Differential chemistry (structure), mechanism of action, and pharmacology of GLP-1 receptor agonists and DPP-4 inhibitors

J Am Pharm Assoc (2003). Sep-Oct 2009;49 Suppl 1:S16-29. doi: 10.1331/JAPhA.2009.09078.


Objective: To review the pharmacology (absorption, metabolism, distribution, elimination, and contraindications) of incretin-based agents currently available and in regulatory review for the treatment of patients with type 2 diabetes.

Data sources: Medline search of all relevant clinical and review articles.

Study selection: English-language articles pertinent to the pharmacology, pharmacodynamics, pharmacokinetics, efficacy, and safety of glucagon-like peptide-1 (GLP-1) agonists and dipeptidyl peptidase-4 (DPP-4) inhibitors were reviewed for relevance.

Data extraction: Data pertinent to the pharmacology, pharmacodynamics, pharmacokinetics, efficacy, and safety of GLP-1 agonists and DPP-4 inhibitors were extracted and used.

Data synthesis: Incretin hormones are secreted from the gastrointestinal tract following meal ingestion, the two most important of which are glucose-dependent insulinotropic polypeptide (GIP) and GLP-1. Patients with type 2 diabetes have an impaired response to GIP, while intravenous GLP-1 has been shown to increase insulin secretion in response to elevated glucose levels. Incretin-based agents include GLP-1 receptor agonists, which mimic endogenous GLP-1, and DPP-4 inhibitors (e.g., sitagliptin, vildagliptin, saxagliptin, alogliptin), which inhibit the breakdown of endogenous incretin hormones. GLP-1 receptor agonists stimulate insulin secretion in a glucose-dependent manner and suppress glucagon secretion with a low risk of hypoglycemia. The GLP-1 receptor agonists are further differentiated as either human analogues (e.g., liraglutide) or synthetic exendin-based mimetics (e.g., exenatide). These agents delay gastric emptying and may beneficially affect satiety and are thus associated with weight reduction.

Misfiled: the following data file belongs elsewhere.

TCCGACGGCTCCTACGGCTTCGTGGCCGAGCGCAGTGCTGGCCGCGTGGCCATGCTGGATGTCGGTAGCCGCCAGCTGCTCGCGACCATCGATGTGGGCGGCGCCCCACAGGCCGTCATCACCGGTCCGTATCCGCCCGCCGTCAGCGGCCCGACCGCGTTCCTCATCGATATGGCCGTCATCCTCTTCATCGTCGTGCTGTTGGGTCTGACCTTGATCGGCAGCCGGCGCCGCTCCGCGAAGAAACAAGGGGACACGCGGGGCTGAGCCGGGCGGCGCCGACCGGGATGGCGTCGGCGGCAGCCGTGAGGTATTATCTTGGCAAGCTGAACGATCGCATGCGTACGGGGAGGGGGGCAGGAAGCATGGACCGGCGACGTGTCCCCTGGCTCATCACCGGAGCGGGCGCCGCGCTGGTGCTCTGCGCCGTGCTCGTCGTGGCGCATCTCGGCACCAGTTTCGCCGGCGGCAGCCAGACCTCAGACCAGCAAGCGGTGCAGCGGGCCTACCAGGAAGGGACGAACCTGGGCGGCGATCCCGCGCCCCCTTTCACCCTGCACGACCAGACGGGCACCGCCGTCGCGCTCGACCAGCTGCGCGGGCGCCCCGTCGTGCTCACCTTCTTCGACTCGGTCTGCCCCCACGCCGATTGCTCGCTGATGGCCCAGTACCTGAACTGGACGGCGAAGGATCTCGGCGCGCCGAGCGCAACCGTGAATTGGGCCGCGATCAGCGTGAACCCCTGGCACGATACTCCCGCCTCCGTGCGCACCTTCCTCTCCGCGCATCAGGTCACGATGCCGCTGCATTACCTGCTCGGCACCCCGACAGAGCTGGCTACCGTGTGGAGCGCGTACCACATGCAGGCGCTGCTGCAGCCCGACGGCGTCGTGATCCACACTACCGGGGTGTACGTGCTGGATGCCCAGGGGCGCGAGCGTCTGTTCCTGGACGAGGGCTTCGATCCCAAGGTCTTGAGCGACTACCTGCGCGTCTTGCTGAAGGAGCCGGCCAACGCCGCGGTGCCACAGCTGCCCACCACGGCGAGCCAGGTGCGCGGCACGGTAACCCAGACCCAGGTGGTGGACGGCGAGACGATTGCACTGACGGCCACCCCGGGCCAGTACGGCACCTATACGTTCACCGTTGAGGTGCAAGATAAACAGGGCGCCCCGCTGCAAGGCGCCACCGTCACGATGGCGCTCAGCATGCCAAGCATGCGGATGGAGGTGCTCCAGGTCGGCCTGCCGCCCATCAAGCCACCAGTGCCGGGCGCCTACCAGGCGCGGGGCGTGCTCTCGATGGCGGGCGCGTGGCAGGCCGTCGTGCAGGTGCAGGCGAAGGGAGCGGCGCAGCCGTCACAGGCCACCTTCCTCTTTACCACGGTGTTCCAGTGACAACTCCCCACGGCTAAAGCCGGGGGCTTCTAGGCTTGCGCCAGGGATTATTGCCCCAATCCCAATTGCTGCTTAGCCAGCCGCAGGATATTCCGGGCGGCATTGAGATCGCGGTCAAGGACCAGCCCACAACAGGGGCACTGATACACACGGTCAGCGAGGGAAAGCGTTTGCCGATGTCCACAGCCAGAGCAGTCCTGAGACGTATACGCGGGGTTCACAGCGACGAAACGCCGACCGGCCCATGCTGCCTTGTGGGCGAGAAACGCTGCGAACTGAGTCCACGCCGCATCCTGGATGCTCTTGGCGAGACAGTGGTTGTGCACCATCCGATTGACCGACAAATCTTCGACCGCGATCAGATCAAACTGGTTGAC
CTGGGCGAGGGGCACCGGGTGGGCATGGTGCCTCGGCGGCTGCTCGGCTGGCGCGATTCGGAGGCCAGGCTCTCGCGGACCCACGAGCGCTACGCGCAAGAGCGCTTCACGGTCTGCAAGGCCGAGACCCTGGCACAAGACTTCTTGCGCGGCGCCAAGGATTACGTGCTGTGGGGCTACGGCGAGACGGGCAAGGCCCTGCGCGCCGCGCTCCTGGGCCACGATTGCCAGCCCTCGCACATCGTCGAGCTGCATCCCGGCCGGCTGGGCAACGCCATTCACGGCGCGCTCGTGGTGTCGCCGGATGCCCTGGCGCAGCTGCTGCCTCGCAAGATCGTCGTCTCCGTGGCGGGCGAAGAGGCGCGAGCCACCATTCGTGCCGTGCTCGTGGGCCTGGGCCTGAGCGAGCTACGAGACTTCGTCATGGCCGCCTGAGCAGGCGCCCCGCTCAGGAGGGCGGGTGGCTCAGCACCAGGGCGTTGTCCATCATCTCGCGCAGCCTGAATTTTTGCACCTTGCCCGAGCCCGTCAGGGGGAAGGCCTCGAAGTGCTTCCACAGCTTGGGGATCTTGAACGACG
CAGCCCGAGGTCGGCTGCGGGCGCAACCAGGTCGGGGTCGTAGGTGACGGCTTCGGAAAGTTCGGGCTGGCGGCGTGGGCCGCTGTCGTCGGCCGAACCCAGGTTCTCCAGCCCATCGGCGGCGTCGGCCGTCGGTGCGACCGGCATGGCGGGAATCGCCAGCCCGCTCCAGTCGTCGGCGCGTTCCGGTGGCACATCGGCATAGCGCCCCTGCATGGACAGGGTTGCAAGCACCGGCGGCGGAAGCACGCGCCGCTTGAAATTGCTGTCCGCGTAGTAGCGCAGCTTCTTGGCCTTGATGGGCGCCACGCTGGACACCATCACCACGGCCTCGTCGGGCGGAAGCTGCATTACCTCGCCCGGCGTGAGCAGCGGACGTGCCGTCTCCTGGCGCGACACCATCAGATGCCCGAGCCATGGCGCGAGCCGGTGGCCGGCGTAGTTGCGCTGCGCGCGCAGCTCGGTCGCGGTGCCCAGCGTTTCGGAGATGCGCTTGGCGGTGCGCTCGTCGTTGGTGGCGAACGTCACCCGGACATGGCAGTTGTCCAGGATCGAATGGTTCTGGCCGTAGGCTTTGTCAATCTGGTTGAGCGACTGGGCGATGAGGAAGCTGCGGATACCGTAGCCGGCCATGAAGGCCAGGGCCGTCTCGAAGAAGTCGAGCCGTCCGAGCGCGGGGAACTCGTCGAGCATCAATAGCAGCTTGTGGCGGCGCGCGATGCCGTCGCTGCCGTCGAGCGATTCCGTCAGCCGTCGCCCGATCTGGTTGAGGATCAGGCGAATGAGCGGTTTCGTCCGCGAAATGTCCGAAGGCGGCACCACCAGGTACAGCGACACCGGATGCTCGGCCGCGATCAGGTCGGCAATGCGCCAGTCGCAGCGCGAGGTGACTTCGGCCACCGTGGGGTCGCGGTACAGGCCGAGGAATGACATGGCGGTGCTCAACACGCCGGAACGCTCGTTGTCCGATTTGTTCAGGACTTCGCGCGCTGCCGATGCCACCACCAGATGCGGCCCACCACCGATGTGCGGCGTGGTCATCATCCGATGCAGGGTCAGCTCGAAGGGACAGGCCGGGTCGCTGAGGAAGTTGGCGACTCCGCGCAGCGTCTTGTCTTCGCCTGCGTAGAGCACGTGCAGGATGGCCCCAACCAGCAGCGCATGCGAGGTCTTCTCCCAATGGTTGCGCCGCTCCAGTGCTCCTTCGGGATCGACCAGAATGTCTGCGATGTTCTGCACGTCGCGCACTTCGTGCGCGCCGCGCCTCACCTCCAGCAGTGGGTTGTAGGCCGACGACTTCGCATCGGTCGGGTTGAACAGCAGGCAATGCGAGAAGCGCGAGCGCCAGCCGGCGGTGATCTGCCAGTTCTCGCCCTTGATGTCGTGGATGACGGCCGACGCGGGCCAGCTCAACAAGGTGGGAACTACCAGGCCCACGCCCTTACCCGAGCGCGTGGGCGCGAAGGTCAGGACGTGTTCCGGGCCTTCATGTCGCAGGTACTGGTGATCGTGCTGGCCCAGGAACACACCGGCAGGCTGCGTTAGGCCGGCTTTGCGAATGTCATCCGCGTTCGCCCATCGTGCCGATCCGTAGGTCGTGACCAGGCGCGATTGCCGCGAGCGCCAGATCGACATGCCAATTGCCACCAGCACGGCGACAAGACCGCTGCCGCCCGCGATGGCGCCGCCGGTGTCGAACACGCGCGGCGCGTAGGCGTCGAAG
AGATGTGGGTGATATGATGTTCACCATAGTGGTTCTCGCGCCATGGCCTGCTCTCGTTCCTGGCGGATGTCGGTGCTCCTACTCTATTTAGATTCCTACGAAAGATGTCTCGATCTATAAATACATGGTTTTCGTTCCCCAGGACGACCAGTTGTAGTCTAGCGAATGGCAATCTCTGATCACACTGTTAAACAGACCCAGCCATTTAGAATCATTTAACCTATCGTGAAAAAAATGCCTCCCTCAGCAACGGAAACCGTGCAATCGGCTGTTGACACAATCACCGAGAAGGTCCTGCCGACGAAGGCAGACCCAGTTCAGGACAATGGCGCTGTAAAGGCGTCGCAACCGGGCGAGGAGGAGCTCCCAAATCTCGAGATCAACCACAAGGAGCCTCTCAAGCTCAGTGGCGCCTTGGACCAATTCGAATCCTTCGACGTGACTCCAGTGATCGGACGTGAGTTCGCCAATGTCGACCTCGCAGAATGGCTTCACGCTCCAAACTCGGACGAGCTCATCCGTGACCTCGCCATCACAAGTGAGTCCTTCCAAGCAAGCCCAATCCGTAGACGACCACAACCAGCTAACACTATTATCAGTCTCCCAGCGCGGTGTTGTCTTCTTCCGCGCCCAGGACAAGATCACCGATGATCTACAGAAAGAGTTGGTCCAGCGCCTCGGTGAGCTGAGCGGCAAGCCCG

Conclusion: GLP-1 receptor agonists and DPP-4 inhibitors facilitate therapy intensification and achievement of established glycemic goals. They enhance postprandial and fasting glycemic control, and use may improve beta-cell function and possibly preserve beta-cell mass. GLP-1 receptor agonists may also have favorable effects on blood pressure. They may be introduced as adjuncts to ongoing therapy with conventional agents with a potential benefit of slowing the progression of type 2 diabetes.

Publication types

  • Research Support, Non-U.S. Gov't
  • Review

MeSH terms

  • Amino Acid Sequence
  • Animals
  • Blood Glucose / drug effects
  • Diabetes Mellitus, Type 2 / drug therapy*
  • Diabetes Mellitus, Type 2 / metabolism
  • Diabetes Mellitus, Type 2 / physiopathology
  • Dipeptidyl Peptidase 4 / metabolism
  • Dipeptidyl-Peptidase IV Inhibitors* / adverse effects
  • Dipeptidyl-Peptidase IV Inhibitors* / chemistry
  • Dipeptidyl-Peptidase IV Inhibitors* / pharmacokinetics
  • Dipeptidyl-Peptidase IV Inhibitors* / pharmacology*
  • Gastric Emptying / drug effects
  • Glucagon-Like Peptide-1 Receptor
  • Humans
  • Hypoglycemic Agents / adverse effects
  • Hypoglycemic Agents / chemistry
  • Hypoglycemic Agents / pharmacokinetics
  • Hypoglycemic Agents / pharmacology*
  • Incretins / metabolism
  • Insulin / metabolism
  • Insulin-Secreting Cells / drug effects
  • Insulin-Secreting Cells / metabolism
  • Molecular Sequence Data
  • Molecular Structure
  • Receptors, Glucagon / agonists*
  • Receptors, Glucagon / metabolism
  • Satiety Response / drug effects
  • Structure-Activity Relationship
  • Treatment Outcome
  • Weight Loss / drug effects


  • Blood Glucose
  • Dipeptidyl-Peptidase IV Inhibitors
  • GLP1R protein, human
  • Glucagon-Like Peptide-1 Receptor
  • Hypoglycemic Agents
  • Incretins
  • Insulin
  • Receptors, Glucagon
  • DPP4 protein, human
  • Dipeptidyl Peptidase 4